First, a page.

GPS and the Future of Trucking

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Indeed, I was at the Consumer Electronics Show the year when GPS devices were just becoming available for the public. I was happy because I was busy traveling around the nation in a Mobile Command Center running my business and had all the bells and whistles, even a satellite Internet antenna, completely new back in the 1990s. I was fully wired, and not just on caffeine, if you know what I mean.

GPS technology has sure come a long way since then, even in the last few years. In August of 2010 Garmin had just recalled some 1.3 Million GPS units due to equipment device fires, challenges with circuit board designs. They made good on that and stayed the leader in the industry.

There was an interesting article in the Commercial Carrier Journal on September 12, 2013 titled; “Who’s the captain? GPS device takes a trucker on a wild ride,” by Aaron Huff which stated; “A truck driver was supposed to deliver a flatbed load of fencing material near the mouth of Butterfield Canyon on the southwest corner of the Salt Lake valley in Utah. The driver never came. Instead, around 1:00 P.M. the police received a call for help. The driver was stuck on a sharp left turn high in the canyon. The trailer tires were inches away from careening down a steep cliff at the center of the giant mine.”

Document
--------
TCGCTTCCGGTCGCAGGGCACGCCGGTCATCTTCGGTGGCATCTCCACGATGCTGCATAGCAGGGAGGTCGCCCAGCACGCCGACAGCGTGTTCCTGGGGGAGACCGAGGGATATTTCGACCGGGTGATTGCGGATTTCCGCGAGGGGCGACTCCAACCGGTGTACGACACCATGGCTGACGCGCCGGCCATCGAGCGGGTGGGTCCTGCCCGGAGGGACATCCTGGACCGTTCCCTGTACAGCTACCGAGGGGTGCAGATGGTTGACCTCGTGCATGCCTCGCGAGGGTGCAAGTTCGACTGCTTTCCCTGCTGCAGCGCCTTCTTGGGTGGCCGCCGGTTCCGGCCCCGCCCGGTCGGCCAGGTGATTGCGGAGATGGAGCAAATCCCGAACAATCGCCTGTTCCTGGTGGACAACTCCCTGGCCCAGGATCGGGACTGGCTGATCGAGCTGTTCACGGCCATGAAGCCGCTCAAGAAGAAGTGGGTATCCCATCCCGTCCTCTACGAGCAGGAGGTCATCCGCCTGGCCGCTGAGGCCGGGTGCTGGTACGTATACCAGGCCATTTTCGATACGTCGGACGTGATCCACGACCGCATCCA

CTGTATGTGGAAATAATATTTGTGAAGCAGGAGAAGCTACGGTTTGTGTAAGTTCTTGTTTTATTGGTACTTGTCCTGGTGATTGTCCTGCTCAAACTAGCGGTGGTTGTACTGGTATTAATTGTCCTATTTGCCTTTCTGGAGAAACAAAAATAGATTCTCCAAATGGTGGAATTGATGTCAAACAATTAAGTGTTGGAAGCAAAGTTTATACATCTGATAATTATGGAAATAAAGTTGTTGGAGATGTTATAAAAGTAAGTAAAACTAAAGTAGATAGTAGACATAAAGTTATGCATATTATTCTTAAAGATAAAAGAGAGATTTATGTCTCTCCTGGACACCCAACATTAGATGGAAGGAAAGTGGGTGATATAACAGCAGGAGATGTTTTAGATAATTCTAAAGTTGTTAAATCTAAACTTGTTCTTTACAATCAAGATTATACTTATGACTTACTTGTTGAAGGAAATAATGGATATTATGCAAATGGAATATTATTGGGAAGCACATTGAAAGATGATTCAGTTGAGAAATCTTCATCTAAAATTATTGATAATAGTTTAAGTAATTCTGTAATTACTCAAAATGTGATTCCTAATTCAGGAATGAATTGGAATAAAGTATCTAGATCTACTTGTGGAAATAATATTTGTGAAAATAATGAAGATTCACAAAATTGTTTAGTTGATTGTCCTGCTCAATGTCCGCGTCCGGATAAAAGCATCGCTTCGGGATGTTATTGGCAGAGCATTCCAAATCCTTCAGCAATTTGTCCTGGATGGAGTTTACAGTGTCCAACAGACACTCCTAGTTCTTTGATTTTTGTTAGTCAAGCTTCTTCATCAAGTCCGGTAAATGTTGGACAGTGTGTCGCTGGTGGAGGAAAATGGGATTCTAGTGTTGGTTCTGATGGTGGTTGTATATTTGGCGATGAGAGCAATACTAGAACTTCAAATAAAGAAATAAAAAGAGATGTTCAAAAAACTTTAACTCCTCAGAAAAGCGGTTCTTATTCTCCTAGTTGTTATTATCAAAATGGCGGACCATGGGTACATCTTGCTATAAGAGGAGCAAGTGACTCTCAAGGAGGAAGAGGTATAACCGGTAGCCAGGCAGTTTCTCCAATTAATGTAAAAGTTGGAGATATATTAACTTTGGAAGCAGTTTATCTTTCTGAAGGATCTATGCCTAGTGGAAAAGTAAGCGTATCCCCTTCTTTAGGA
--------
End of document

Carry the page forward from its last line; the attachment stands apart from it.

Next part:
Apparently, his GPS told him to keep going, so he didn’t make the correct turn and drove a mile further, no place to turn around and the road got narrower and narrower. It was clearly the GPS’s fault right? Yah, but even if the GPS makes a mistake the driver will be blamed in the end. I’ve seen drivers accidentally drive into a no-truck area due to GPS and get a ticket, which they had to pay for, plus points on their driving record.

Okay so, consider this, before we get autonomous cars and trucks, we are going to need have completely full-proof GPS, but to do that we need better back up, better accuracy, better software, better data vendors, and universal compatibility – next, we will need other-than-satellite strategies for positioning.

Lastly, we are going to have to expect more from users, more responsibility to go along with the system, especially when passengers, high-priority freight, and autonomous systems rely on Six Sigma or better perfection. Indeed, I am not here to trash on the GPS of our time, just to remind everyone that there is room for improvement and this needs to be a priority, so please consider all this and think on it.


Source by Lance Winslow

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